Following on from last week’s blog, I hope you might enjoy looking at some of our covers, through the years.
Our First Cover
Here’s our first cover (above) – from Wednesday, January 13, 1869.
No illustrations at all, only type – and tiny type, at that!
Illustrations began to appear from March, 1880, with the first fiction illustration appearing in 1883.
Poetry was illustrated from around 1900.
Covers Through The Years
Through the early part of the 20th century, covers were often in the style of ‘wraparounds’ featuring adverts, which were separate from the rest of the magazine.
Here’s one from January 2, 1911.
Covers then started to look more like the covers we know today, but were still very advert-focused – such as these, from 1926…
…and 1936 (below).
In August 1941, possibly as an attempt to save paper (due to the war effort), wraparounds vanished.
Our ‘J. Campbell Kerr’ covers began in 1946 (below)…
…and were signed by the artist from 1947.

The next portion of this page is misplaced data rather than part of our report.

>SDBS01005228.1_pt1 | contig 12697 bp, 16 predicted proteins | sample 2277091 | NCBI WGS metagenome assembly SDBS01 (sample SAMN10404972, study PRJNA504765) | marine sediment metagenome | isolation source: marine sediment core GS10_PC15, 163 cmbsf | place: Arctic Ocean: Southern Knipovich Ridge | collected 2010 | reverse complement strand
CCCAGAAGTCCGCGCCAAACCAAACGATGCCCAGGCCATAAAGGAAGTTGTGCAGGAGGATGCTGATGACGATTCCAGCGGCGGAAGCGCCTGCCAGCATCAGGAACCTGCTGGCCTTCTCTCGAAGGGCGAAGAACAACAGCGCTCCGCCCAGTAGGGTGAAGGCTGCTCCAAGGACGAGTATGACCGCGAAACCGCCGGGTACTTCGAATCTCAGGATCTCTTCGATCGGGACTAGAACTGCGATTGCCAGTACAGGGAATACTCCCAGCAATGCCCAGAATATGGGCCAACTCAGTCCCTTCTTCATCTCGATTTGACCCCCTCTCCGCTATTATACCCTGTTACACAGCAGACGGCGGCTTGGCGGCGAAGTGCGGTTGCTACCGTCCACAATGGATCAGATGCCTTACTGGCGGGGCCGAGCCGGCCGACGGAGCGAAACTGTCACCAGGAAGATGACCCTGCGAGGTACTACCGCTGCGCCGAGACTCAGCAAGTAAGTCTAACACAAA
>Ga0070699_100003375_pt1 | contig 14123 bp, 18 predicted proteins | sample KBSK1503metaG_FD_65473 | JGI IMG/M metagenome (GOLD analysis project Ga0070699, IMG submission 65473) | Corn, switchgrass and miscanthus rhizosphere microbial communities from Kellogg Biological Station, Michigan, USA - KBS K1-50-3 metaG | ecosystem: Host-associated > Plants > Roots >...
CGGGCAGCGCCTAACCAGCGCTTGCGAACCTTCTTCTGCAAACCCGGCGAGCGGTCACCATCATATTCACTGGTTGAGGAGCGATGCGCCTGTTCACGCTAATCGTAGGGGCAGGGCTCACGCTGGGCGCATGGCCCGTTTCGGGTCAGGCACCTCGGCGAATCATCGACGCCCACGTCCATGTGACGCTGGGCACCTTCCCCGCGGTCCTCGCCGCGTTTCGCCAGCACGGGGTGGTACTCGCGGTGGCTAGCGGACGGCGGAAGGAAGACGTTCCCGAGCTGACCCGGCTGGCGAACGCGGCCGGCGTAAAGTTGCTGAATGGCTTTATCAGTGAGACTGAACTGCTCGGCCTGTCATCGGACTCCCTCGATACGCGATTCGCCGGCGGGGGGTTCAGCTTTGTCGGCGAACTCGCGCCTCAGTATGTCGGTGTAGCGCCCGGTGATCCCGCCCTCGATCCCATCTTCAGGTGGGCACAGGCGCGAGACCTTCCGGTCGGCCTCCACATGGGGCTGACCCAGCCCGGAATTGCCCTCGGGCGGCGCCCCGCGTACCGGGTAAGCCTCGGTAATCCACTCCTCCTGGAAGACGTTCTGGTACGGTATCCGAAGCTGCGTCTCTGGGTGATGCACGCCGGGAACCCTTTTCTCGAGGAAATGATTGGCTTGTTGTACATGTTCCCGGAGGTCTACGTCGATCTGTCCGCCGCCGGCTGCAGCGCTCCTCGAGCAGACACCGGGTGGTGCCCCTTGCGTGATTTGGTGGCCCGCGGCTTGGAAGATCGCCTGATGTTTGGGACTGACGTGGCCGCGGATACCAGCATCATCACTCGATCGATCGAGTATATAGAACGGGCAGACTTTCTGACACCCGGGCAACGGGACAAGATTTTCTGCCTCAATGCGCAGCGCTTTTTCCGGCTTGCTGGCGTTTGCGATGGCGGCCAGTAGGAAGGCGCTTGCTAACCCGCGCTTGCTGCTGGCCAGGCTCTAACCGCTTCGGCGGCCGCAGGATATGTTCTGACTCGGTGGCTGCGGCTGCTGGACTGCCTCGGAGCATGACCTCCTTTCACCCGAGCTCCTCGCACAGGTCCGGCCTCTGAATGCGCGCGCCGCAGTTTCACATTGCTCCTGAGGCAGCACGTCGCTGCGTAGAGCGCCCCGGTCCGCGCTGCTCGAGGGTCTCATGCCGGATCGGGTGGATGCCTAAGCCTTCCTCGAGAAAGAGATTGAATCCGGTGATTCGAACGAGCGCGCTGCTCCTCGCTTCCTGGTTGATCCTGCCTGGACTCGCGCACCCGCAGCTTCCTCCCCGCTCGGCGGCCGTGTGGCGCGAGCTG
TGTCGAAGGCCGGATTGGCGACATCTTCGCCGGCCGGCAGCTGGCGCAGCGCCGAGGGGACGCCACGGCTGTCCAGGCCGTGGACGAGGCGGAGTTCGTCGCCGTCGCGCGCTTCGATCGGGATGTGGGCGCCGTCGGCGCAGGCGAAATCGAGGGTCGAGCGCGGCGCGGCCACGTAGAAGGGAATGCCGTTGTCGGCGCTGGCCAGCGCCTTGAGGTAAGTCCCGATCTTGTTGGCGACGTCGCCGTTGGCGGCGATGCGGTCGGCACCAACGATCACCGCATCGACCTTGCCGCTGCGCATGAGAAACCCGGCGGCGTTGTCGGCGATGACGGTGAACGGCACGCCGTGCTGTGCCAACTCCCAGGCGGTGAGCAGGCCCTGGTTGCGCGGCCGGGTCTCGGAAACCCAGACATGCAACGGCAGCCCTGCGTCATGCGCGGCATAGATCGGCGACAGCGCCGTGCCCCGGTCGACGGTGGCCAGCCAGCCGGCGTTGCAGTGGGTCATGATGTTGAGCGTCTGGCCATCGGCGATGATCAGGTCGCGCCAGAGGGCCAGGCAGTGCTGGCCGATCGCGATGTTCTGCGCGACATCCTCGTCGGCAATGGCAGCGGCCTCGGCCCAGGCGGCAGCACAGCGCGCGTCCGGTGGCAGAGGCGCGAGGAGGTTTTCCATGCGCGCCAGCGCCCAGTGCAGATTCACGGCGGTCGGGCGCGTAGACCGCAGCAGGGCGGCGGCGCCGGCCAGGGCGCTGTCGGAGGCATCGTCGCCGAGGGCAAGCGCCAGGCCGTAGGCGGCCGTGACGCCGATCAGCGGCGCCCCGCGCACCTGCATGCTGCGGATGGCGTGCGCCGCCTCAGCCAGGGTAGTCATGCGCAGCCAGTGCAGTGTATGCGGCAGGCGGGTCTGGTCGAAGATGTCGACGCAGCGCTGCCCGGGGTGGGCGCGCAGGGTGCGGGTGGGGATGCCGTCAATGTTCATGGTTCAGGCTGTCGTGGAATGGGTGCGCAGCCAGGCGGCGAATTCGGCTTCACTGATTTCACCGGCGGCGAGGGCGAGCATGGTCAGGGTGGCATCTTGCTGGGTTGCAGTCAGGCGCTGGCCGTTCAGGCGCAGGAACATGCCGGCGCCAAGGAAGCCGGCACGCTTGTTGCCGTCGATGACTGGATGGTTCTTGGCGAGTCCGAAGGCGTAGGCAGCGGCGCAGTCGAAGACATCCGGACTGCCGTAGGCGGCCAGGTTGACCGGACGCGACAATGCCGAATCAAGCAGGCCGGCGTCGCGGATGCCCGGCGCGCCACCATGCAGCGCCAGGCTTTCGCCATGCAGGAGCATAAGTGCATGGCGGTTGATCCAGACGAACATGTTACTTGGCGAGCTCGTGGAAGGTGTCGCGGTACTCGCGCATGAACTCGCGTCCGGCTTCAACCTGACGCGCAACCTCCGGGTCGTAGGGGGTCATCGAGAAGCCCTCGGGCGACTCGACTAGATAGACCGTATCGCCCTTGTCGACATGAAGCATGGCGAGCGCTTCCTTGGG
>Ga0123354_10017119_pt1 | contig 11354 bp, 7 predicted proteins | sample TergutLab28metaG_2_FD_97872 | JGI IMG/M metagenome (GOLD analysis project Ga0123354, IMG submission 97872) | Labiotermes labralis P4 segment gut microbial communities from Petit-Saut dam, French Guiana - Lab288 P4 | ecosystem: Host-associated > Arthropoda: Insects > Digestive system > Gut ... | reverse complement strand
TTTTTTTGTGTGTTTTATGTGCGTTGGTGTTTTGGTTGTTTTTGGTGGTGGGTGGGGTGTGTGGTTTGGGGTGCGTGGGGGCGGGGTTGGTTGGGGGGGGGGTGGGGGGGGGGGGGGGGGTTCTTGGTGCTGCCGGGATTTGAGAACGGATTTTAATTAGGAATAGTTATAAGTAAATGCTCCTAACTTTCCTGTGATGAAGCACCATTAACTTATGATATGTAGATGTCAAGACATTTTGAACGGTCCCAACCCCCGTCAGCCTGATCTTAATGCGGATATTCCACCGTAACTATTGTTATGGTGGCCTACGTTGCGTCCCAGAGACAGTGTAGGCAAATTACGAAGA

We had lots of nice correspondence about our cover’s new look.
“The new cover seemed to give an additional dignity and richness to the “Friend”, and is in keeping with the fine traditions of your magazine.”
So said M.S. of Edinburgh, in our ‘Letters From You’ page of June 15, 1946.
Until the early 1950s, another cover artist, Ian Ramsay’s illustration also appeared (below).
Occasionally, covers didn’t feature a geographical location:
By 1956, the weekly covers were evolving to include a bit more colour, especially blue skies, over which the “People’s Friend” banner appears.
More colour crept in throughout the 1960s, and we begin to see full colour paintings on the cover by September 1970.
Our “People’s Friend” masthead has changed throughout the years, too.
Our first issues carried the line ‘A Monthly Miscellany In Connection With the ‘People’s Journal”.
By 1894, it was ‘A Miscellany Of Popular And Instructive Literature’.
The Famous Story Paper For Women
In 1911, it was ‘The Favourite Home Journal For Every Member of the Household’.
‘The Favourite Home Journal’ would be the line from 1911 until around the mid-1950s, when we dropped the tagline.
By the 1960s and 70s we were ‘The Famous Story Paper For Women’.
Here’s how ‘The Famous Story Magazine’ looked by the millennium:
And by 2009, our cover looked like this:
Finally, here’s an up-to-date cover, from June 2022.
Wonder what the “Friend” covers of the future will look like?
With thanks to our archivist, Barry Sullivan for his help compiling this piece.